Vaginal Bleeding During Pregnancy

Vaginal bleeding during pregnancy can be frightening, although it is a common occurrence.

Many factors may cause spotting or vaginal bleeding during early pregnancy, including:

  • Ectopic pregnancy (embryo attaches outside the uterus)
  • Infection
  • Polyps, fibroids or other growths on reproductive organs
  • A problem with either the cervix or how the placenta attaches to the uterus
  • A problem with the fetus
  • Routine bleeding around the time of your monthly period
  • Sexual intercourse

Diagnosis and Treatment

Vaginal bleeding can vary from spotting to heavy bleeding with clots and cramps. To determine the cause, a healthcare professional may perform
a pelvic exam and/or an ultrasound. They may also draw blood to check for infection and hCG hormone levels. The hCG hormone helps your body establish and maintain a pregnancy.

If you have vaginal bleeding, you may be advised to:

  • Rest
  • Abstain from sex
  • Take only approved medications
  • Avoid alcoholic drinks
  • Quit smoking
  • Refrain from douching
  • Use panty liners or pads

Threatened Miscarriage

The term threatened miscarriage refers to a medical condition that indicates a miscarriage is possible. It may also be called a threatened, spontaneous or inevitable abortion. The word abortion does not mean you caused your miscarriage. It means it is not possible to save your pregnancy.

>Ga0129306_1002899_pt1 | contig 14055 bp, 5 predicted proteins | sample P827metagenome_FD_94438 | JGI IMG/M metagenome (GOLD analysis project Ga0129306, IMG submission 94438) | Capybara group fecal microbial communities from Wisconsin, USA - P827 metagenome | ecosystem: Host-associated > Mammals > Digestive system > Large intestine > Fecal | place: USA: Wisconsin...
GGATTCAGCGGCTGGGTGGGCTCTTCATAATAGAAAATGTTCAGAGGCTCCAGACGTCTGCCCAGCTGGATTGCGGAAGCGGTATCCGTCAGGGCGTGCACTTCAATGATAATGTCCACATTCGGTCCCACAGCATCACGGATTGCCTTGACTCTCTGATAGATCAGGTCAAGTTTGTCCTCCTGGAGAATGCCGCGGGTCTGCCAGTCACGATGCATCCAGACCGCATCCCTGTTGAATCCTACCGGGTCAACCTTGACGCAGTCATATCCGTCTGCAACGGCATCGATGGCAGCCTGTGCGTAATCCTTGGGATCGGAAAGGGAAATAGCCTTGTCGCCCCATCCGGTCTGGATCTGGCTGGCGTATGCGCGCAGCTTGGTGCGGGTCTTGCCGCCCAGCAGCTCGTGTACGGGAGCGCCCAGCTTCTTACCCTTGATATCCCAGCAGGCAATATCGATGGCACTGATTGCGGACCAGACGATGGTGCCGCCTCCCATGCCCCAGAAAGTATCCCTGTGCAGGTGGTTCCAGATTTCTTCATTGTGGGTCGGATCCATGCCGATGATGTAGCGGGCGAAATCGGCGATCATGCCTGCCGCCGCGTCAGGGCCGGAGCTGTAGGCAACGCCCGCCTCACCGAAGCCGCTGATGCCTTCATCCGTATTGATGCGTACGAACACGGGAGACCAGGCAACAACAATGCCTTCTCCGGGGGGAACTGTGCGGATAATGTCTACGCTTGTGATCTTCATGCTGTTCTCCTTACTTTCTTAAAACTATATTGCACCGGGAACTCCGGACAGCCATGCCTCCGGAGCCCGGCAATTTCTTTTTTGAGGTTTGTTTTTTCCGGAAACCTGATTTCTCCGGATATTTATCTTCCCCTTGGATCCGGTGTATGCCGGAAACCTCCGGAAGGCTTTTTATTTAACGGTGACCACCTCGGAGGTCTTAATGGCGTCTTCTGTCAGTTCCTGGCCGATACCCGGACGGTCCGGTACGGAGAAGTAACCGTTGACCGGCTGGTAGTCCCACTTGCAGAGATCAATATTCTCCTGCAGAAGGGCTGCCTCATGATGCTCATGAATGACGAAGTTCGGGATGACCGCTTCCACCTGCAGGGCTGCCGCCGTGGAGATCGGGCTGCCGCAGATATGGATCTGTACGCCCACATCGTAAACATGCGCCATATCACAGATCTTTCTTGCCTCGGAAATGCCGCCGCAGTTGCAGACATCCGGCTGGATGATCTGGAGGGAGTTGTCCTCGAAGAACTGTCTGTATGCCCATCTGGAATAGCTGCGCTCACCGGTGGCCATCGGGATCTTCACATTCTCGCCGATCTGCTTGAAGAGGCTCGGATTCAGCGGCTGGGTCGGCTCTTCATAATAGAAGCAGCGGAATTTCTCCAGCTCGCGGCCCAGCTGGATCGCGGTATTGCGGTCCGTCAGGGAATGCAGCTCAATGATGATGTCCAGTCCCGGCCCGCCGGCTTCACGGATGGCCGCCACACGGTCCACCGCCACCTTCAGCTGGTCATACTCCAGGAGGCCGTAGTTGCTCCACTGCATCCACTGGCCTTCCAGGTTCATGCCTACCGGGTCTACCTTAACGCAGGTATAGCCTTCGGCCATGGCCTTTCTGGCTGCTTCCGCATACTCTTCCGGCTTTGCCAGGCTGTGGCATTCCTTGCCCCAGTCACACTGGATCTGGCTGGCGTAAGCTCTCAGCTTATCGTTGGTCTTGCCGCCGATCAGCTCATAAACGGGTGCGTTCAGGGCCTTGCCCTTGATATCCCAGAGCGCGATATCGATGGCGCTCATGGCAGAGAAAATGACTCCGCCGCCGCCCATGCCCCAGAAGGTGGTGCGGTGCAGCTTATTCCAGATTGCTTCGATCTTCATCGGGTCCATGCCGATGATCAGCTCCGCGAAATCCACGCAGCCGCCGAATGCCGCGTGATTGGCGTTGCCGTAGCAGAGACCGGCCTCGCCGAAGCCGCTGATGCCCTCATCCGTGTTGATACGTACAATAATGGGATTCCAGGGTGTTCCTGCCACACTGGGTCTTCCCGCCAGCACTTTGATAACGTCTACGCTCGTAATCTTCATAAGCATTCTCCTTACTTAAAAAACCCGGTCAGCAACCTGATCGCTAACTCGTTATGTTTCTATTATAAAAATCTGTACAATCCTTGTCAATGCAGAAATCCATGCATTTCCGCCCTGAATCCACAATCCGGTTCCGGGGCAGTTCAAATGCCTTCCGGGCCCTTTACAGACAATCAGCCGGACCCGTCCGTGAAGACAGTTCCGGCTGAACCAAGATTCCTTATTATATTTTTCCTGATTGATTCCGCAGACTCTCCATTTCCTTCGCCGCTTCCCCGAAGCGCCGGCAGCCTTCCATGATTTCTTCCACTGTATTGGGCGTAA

Your Options

Should you miscarry, it is important to understand you did not cause it. Having sex or exercising during pregnancy does not cause a miscarriage. Miscarriages happen because the baby was not developing normally.

After learning you will miscarry, it is important to follow up with your doctor and discuss your best option for your condition.

  • Wait and see. During a miscarriage, you will have heavy bleeding and cramps. It’s normal to bleed enough that you soak a full-size pad
    in one hour. Call your doctor or go to the closest emergency room if any of the following happen:
    - You soak one pad an hour for at least three hours.
    - You feel lightheaded, as if you could faint.
    - Blood trickles out of your vagina for more than three minutes when you sit on the toilet.
    - Your thinking isn’t clear.
    - You soak your bed linens with blood.
  • Dilation and curettage (D&C). During a D&C, the doctor opens, or dilates, your cervix (the opening to your uterus) and removes the
    pregnancy tissue. A healthcare professional performs the procedure in a clinic or hospital while you are under anesthesia. Most women go home the same day.
  • Medicine. With this option, you take medicine either by mouth or vaginally that causes the uterus to cramp and empty. Your doctor may recommend taking the medicine before a D&C.

After a Miscarriage

Following pregnancy loss, the body takes weeks to return to normal. Your breasts may be tender, and your milk may come in. Cramping may continue for several days, and bleeding or spotting may continue for at least a week.
The postpartum period can last for up to a year after you miscarry.

After a miscarriage, it is normal for all family members to experience grief. Our Infant Loss and Bereavement Team can help connect you and your family with resources that may help.

Read about what to expect after a miscarriage.

Looking Ahead

The loss of a baby is one of the most devastating losses ever experienced. Afterward, the future may seem frightening and uncertain. You may struggle with whether to try again. Most women who miscarry have healthy pregnancies later. Talk with your doctor about any questions you
have about getting pregnant again.